Hong Kong’s private sector is picking up the government’s slack when it comes to fighting modern-day slavery.
Photo: U.S. Air Force graphic by Airman 1st Class Kyle Cope.
On Wednesday, schools around the world will participate in #MyFreedomDay, a student-led event under the CNN Freedom Project that raises awareness of modern-day slavery.
It is estimated that there are 45.8 million people enslaved worldwide and human trafficking earns more than $150 billion each year. There are more people trapped in slavery now than any other time in history.
Hong Kong currently has no specific laws that address human trafficking or forced labour.
“Up until now, LegCo has repeatedly indicated that they do not need a specific law that addresses human trafficking or forced labour,” says Mr Matt Friedman, CEO of anti-slavery group Mekong Club.
“They indicate that existing criminal laws address this issue.”
He argues that legislation is necessary to protect and support victims of forced labour to ensure they receive services that address their needs.
Over five years, Hong Kong’s private sector has become Asia’s leader in terms of its response to this issue. According to Mr Friedman, Hong Kong has over 41,000 trained private sector professionals, seven groups, and the most diverse set of responders (bankers, manufacturers, retailers and hotels) who handle this issue compared to other regional constituencies.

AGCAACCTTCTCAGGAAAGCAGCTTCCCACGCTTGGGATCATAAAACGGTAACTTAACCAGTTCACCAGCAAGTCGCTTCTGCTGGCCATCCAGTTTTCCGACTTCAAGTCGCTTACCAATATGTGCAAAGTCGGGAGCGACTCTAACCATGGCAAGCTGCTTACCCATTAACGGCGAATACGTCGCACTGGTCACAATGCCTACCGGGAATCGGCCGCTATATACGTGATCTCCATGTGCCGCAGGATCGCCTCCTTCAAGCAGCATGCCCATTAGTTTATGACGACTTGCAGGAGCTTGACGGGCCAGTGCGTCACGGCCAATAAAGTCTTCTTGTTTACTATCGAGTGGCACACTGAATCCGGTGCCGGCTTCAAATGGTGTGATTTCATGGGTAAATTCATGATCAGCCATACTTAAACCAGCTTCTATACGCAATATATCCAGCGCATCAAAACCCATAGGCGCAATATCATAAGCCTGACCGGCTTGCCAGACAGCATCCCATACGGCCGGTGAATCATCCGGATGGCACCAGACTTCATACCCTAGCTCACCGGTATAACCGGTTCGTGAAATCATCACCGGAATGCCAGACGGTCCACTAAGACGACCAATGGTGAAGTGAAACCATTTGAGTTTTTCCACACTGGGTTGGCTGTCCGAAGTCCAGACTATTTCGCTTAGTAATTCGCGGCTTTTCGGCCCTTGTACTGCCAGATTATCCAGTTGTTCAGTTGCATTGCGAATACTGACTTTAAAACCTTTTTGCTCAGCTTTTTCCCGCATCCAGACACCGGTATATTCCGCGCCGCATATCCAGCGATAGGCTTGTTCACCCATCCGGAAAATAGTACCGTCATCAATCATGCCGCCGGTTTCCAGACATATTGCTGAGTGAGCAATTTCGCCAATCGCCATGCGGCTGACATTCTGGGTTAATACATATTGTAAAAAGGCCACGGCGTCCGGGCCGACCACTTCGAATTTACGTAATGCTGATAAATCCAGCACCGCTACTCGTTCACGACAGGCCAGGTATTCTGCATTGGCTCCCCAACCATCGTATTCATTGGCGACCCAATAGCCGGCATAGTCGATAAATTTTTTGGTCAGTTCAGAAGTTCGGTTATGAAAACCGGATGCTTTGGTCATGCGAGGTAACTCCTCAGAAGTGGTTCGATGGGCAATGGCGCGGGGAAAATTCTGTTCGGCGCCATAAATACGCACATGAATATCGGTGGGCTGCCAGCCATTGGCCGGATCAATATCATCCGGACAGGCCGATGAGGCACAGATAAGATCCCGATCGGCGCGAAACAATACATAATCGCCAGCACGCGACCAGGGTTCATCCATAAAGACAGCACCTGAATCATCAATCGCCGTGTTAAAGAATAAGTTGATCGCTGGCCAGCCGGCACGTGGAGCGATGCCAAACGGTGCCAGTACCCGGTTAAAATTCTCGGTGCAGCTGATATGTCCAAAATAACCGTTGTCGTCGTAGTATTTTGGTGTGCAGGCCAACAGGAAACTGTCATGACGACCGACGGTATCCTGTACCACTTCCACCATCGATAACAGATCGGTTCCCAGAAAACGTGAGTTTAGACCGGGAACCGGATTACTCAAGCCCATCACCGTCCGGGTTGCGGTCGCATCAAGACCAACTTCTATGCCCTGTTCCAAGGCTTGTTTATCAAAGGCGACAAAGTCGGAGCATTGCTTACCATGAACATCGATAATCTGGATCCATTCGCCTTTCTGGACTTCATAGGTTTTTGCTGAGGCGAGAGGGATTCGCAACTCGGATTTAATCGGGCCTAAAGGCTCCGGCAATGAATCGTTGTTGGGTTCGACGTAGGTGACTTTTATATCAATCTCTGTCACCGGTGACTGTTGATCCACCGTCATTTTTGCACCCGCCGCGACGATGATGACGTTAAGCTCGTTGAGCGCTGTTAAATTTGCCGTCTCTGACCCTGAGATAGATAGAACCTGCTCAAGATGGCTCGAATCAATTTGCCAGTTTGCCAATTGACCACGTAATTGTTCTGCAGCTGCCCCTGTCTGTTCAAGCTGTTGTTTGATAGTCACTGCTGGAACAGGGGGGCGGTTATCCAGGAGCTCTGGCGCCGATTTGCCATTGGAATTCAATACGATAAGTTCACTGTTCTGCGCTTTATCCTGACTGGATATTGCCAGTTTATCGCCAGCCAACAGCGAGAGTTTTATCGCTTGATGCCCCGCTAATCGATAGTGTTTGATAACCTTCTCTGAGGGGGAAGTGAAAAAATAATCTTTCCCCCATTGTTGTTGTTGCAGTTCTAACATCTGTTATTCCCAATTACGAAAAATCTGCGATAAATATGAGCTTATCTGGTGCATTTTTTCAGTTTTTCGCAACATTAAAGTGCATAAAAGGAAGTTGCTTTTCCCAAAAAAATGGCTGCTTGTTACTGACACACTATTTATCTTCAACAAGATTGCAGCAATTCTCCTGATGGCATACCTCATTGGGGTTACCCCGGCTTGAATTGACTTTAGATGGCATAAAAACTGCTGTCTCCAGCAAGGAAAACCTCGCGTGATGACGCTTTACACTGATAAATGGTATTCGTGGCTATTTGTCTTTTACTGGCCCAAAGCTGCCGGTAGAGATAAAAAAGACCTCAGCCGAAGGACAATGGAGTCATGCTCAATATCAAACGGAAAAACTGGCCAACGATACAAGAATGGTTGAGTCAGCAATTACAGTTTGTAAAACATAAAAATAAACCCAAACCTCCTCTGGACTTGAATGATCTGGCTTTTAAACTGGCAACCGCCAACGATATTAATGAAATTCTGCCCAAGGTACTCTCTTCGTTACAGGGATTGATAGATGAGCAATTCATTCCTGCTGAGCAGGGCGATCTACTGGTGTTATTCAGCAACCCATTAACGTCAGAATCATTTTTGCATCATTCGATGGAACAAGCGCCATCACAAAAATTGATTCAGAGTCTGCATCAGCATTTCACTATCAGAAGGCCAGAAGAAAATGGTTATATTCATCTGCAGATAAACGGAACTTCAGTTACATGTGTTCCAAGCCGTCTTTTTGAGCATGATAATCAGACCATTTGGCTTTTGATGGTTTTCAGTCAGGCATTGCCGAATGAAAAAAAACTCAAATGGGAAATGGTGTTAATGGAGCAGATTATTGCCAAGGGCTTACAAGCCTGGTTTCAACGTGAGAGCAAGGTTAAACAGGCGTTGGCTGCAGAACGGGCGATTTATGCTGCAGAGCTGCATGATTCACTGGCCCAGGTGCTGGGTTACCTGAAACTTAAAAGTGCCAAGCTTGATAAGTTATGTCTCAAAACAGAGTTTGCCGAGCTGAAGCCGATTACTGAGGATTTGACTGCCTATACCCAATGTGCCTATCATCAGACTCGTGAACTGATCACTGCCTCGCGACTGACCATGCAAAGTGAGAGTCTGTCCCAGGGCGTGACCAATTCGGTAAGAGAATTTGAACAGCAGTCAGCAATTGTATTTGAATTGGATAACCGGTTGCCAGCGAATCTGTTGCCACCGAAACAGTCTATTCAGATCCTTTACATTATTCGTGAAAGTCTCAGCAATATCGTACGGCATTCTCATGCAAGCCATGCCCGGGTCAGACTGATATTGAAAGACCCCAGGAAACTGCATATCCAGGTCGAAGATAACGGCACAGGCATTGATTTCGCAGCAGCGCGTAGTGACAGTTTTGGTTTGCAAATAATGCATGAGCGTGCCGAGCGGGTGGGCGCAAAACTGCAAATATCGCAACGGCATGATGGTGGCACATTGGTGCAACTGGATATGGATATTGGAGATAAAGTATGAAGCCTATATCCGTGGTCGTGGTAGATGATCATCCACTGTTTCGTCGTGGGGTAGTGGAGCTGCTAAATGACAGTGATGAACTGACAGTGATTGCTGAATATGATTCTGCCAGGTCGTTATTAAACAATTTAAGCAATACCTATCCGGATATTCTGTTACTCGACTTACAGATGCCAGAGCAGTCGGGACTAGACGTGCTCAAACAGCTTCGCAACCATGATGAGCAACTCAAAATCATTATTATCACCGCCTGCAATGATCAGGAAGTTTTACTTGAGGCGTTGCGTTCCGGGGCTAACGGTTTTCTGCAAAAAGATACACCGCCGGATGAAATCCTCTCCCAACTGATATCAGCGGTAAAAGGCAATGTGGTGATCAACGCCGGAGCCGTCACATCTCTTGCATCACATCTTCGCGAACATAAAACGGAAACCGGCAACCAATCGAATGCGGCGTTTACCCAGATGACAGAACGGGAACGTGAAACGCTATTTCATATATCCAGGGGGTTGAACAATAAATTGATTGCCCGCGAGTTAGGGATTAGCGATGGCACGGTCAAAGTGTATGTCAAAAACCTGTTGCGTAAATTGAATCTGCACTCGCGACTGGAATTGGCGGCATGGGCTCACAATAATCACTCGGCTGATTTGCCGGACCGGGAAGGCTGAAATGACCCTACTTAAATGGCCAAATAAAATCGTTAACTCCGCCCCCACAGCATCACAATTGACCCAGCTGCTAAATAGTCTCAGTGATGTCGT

The Mekong Club has developed the first business pledge in Asia, which targets companies looking to combat modern-day slavery.
“Signatories who pledge undertake a confidential self-appraisal to assess the company’s understanding, commitment, action and leadership on the issue of slavery,” Mr Friedman explains.
“They also set targets to improve those areas in which they are weak. Companies assess themselves annually, with the guidance of the Mekong Club team, to see how their performance in fighting slavery is improving with time.”
So far, ten major companies have signed the corporate pledge, some of which include the A.S. Watson Group, C&J Clark, and MGM China Holdings Limited.
Given the COVID-19 epidemic, the closure of Hong Kong’s schools have led to the cancellation of #MyFreedomDay activities. Students are instead encouraged to participate online, where they can share what freedom means to them using the #MyFreedomDay hashtag.
Tomorrow, CNN will air a story where anchor & correspondent Kristie Lu Stout asks students from Hong Kong International School and Chinese International School this question.
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